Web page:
Sunday, 29 March 2009

Tellicherry Church Restored Part 2.

Thalaserry Church being restored February 2009, Photo courtesy of Jissu Jacob.

Following my recent blog about the very welcome restoration of Tellicherry Anglican Church, I have received some more very interesting information from George Abraham whose father was a regular worshipper at the church, George wrote..

"In fact I had just returned from a trip to Tellicherry along with my father. Both of us had gone there primarily to see the state of the church which we expected to be in ruins as was visible when my father had visited it few years back. But we were overjoyed to see the current rebuilding process - in fact my father was beaming and was at loss for words.

My father had grown up in Tellicherry and had attended the very same church in his childhood. His father had worked as a deacon (or an elder) during the Sunday's when the chaplain was not available - since in those days the chaplain travelled from afar off (from Manathavadi) only once a month to administer the Holy Sacrament."

Georges father lived in Tellicherry between 1935 and 1947, and was disappointed to find that he could no longer find any of his old friends in Thalaserry. He is keen to make contact with anybody who worshipped in the church during that period, or who knew him at the time.

George Abraham also sent me the following article that appeared in the Hindu dated the 10th of March 2009, which adds to our knowledge of the churches history.

"Inching towards bygone splendour

Special Correspondent

The church, which was built in 1867, had fallen on bad days. Now, a face lift is
being given.

Better days: The St. John’s Anglican Church at Thalassery, which is undergoing renovation.

THALASSERY: Renovation of the 142-year-old St. John’s Anglican Church, overlooking the sea, is nearing completion. The Gothic style brick structure, with stained glass windows and massive doors, will be a functioning church — and a tourist attraction — within a few weeks.

The renovation, estimated at Rs.59 lakh, is being carried out by the Archaeology Department in association with the Tourism Department.

The work has already changed the ambience of the church and its surroundings, including the cemetery. The walls of the church, built in 1867, are being re-plastered and given a coat of whitewash. The vandalised stained glass windows and the wooden door have been restored and the woodwork, including the ceiling, replaced.
Gift from Brennen

The church was built with an endowment from Edward Brennen, the ‘Master Attendant’ at Thalassery during the colonial period. One of the tombs in the cemetery is that of Mr. Brennen.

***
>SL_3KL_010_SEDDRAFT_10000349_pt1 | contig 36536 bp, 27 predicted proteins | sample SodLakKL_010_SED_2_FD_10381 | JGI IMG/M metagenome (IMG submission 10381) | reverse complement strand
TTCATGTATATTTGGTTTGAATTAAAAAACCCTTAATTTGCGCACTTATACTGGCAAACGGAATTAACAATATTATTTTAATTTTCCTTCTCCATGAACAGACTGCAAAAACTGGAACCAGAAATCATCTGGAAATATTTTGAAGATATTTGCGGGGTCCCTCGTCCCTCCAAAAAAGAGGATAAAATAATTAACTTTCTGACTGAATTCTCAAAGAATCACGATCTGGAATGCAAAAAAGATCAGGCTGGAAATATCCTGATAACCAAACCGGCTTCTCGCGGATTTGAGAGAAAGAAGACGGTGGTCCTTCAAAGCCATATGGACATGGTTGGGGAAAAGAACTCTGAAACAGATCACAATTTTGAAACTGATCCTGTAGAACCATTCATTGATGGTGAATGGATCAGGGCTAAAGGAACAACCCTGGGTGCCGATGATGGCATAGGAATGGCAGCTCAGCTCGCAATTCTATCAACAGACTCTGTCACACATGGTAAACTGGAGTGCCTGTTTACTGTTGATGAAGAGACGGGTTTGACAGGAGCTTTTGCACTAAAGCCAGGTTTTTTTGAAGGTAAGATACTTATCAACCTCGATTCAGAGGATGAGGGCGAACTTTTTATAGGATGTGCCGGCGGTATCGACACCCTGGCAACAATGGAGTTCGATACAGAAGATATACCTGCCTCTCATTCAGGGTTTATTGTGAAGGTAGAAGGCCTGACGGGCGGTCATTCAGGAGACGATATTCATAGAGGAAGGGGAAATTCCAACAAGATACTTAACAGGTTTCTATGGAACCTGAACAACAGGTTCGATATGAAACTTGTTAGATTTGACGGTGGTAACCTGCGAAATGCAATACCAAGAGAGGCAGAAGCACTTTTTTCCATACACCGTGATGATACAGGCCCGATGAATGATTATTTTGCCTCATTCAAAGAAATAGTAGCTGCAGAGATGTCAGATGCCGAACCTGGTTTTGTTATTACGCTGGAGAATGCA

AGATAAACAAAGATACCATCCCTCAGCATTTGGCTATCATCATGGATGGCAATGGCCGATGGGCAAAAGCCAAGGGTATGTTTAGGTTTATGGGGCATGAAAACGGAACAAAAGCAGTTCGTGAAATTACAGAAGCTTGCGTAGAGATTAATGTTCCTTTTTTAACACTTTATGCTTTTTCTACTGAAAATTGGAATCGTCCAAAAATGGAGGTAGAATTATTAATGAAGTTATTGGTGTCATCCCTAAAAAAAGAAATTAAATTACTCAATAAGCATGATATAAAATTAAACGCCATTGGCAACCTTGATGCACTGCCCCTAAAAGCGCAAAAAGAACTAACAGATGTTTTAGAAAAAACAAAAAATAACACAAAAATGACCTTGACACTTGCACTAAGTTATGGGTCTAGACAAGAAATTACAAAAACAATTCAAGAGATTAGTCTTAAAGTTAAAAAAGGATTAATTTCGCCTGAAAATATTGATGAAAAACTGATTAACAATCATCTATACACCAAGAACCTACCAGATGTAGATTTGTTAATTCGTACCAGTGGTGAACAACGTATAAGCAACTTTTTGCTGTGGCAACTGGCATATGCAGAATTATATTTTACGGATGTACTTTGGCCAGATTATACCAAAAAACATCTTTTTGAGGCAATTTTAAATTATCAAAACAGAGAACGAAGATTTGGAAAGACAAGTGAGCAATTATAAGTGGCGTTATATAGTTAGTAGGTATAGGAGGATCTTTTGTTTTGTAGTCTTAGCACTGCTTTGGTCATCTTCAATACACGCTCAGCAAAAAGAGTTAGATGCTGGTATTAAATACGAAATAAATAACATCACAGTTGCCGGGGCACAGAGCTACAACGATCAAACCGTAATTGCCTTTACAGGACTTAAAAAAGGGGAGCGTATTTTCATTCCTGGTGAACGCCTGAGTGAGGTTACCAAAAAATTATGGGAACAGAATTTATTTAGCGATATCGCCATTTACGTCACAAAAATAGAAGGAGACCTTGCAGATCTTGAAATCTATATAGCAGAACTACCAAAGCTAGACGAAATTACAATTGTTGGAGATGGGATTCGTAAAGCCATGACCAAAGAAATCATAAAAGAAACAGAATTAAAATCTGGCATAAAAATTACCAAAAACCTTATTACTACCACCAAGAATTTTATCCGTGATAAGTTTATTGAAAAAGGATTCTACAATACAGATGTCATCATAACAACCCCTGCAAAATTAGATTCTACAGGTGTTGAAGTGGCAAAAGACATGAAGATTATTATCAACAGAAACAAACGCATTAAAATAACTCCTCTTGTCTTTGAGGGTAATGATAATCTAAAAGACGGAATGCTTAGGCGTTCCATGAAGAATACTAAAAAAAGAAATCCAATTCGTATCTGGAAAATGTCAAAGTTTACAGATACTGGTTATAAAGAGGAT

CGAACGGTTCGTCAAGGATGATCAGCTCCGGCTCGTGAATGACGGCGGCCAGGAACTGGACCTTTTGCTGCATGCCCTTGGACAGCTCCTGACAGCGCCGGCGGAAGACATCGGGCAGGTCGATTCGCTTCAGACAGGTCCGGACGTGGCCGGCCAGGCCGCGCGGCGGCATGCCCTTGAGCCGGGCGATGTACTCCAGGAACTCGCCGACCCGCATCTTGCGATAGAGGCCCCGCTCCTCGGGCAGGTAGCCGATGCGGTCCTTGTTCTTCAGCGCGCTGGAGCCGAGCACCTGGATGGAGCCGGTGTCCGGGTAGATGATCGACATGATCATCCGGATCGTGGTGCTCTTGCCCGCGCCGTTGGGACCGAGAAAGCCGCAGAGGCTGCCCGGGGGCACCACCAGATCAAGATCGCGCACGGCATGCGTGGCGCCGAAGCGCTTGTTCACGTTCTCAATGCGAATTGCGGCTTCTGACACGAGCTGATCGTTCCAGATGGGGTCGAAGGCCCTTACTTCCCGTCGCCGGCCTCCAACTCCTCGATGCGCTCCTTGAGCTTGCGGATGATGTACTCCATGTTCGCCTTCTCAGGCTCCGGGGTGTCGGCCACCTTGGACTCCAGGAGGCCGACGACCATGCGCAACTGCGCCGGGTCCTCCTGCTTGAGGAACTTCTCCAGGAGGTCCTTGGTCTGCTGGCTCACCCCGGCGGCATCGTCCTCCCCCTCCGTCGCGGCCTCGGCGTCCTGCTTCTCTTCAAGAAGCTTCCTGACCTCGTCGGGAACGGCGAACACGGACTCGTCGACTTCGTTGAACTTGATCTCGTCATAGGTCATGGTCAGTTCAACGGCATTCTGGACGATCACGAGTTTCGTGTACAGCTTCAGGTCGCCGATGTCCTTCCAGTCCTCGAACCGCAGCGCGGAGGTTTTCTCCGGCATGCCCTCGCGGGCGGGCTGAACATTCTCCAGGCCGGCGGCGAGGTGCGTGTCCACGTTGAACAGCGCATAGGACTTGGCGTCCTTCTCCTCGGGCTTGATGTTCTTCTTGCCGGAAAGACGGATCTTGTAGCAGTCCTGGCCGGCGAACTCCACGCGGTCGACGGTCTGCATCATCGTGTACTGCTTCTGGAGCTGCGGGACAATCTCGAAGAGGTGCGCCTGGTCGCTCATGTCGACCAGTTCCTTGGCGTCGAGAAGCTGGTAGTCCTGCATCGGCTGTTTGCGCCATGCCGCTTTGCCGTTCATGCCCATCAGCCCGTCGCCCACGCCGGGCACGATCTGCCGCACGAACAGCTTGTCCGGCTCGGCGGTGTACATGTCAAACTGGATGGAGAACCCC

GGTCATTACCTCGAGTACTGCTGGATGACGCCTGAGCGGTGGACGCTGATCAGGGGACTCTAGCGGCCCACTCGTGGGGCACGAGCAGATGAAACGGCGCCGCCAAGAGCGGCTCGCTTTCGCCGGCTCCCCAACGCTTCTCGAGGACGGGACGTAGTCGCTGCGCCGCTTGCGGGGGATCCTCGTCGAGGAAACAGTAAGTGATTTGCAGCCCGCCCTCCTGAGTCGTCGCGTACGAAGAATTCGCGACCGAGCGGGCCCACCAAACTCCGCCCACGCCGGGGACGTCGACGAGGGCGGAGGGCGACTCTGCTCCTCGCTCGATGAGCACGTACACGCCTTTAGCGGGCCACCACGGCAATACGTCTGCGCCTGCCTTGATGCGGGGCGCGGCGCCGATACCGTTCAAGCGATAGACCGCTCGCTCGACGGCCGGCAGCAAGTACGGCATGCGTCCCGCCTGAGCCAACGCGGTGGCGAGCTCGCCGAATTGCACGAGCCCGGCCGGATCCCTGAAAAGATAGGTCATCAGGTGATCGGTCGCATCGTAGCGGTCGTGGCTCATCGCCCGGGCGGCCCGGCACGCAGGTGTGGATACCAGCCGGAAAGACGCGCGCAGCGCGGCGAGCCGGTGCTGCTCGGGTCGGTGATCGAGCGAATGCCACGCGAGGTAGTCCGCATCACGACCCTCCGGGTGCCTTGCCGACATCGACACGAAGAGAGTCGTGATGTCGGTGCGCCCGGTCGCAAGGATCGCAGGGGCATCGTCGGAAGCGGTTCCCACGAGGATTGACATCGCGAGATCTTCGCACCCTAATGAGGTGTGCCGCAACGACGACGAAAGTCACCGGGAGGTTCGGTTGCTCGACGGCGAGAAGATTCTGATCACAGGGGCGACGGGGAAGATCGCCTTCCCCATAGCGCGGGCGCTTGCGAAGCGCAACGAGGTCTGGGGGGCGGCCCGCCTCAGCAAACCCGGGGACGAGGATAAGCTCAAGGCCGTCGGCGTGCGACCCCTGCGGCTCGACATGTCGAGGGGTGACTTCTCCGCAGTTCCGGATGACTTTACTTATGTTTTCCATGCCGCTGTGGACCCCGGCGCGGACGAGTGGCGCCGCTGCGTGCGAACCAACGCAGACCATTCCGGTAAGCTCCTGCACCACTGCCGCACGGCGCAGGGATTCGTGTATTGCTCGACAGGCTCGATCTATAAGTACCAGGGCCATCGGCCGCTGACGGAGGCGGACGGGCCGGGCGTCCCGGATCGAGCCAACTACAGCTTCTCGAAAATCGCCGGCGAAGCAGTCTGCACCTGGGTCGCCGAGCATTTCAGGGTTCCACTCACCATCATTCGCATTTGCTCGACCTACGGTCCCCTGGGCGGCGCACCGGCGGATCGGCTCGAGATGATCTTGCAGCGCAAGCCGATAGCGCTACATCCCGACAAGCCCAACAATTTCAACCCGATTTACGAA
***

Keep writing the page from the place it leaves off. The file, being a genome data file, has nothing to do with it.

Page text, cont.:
S. Hemachandran, Superintendent Archaeologist of the Archaeology Department, told The Hindu that the 18th century structure would be open for service to the Church of South India after the works were over. The restored wooden louver window has added to the appeal of the church, which was on the brink of destruction a few years ago, Dr. Hemachandran said."

The full article can be found at

Since my last blog, I have been able to establish that the current church paid for by Edward Brennan's bequest was not actually the first church on the site. It is probably built on the site of the 18th century church, but it is not an 18th century church.

The earlier church had severe structural problems and at one point had to be buttressed to prevent it's falling down. It is still not clear when it was built, but Lieutenants Ward and Connor in their survey of Tellicherry undertaken in July 1824 say..

"To the West of the Castle and fronting the sea is a modern Protestant Church and Burying ground adjoining it only divided by a wall is a Roman Catholic Church, the former was built by subscription, and though of very good materials, it was found necessary to prop it up by buttresses a few years after it was finished. There is no officiating clergyman, but invalids and native protestants have divine service performed on Sundays."[2]

William Logan writing in the 1870's that the construction of the new church had been started in 1869 when Lord Napier laid the foundation stone. It would be interesting to search the lower part of the church walls for evidence of this stone which is likely to be visible in the walls.[3]

Many of those who worshipped in the church are recorded on memorial stones set into the walls of the church.